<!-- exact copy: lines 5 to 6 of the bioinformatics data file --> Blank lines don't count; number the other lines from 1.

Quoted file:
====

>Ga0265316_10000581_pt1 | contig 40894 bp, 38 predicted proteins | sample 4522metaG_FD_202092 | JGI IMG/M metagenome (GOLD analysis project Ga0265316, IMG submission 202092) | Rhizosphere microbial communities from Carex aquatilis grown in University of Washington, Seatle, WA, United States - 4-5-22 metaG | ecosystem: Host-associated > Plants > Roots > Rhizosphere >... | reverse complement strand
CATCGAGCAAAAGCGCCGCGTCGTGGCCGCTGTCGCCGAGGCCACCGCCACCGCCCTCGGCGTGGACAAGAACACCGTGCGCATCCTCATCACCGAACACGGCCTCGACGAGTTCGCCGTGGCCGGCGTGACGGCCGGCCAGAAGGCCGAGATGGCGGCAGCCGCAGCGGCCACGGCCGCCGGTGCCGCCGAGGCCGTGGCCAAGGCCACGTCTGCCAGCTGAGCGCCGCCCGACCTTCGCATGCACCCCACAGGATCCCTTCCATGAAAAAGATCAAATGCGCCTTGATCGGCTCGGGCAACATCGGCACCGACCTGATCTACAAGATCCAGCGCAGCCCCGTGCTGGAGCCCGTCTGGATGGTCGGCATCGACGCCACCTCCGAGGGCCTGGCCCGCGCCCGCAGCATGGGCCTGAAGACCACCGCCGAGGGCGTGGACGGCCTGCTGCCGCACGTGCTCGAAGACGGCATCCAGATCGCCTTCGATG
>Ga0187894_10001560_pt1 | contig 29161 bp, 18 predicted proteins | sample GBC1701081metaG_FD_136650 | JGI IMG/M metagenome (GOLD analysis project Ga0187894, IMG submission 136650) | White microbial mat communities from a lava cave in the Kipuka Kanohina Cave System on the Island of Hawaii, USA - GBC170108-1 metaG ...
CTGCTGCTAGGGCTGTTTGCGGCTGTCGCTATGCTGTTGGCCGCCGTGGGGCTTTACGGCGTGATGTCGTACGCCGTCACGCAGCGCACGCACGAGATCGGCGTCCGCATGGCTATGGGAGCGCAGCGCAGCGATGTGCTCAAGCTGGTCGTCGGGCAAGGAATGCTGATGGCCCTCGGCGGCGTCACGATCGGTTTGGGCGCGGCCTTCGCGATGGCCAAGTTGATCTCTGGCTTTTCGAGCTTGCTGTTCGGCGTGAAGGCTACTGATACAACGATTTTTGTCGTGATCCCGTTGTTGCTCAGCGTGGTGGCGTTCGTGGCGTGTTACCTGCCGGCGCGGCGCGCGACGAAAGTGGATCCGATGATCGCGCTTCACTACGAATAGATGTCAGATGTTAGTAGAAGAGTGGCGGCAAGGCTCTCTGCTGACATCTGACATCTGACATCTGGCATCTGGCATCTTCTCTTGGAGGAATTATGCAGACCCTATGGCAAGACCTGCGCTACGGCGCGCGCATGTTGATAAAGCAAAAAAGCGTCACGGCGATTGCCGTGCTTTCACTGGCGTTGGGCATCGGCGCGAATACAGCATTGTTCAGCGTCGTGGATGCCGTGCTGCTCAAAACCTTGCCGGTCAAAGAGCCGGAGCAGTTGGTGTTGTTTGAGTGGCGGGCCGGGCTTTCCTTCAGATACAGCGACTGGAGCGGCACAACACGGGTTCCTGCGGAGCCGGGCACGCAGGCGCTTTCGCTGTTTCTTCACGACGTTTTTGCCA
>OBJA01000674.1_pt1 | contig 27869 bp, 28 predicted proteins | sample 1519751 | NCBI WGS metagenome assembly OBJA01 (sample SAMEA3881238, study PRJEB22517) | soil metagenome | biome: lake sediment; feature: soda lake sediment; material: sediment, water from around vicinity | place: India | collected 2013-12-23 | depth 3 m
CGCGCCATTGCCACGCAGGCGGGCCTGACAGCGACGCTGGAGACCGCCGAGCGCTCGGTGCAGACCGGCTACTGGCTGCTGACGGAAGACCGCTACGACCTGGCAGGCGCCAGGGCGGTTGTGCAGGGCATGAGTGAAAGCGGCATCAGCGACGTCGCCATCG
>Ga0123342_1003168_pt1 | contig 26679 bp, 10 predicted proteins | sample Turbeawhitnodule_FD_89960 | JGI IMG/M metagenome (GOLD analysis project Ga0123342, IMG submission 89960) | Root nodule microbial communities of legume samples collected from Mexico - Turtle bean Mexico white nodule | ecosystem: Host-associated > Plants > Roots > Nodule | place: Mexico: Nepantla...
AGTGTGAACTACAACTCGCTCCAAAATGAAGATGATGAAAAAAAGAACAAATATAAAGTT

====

>OBJA01000674.1_pt1 | contig 27869 bp, 28 predicted proteins | sample 1519751 | NCBI WGS metagenome assembly OBJA01 (sample SAMEA3881238, study PRJEB22517) | soil metagenome | biome: lake sediment; feature: soda lake sediment; material: sediment, water from around vicinity | place: India | collected 2013-12-23 | depth 3 m
CGCGCCATTGCCACGCAGGCGGGCCTGACAGCGACGCTGGAGACCGCCGAGCGCTCGGTGCAGACCGGCTACTGGCTGCTGACGGAAGACCGCTACGACCTGGCAGGCGCCAGGGCGGTTGTGCAGGGCATGAGTGAAAGCGGCATCAGCGACGTCGCCATCG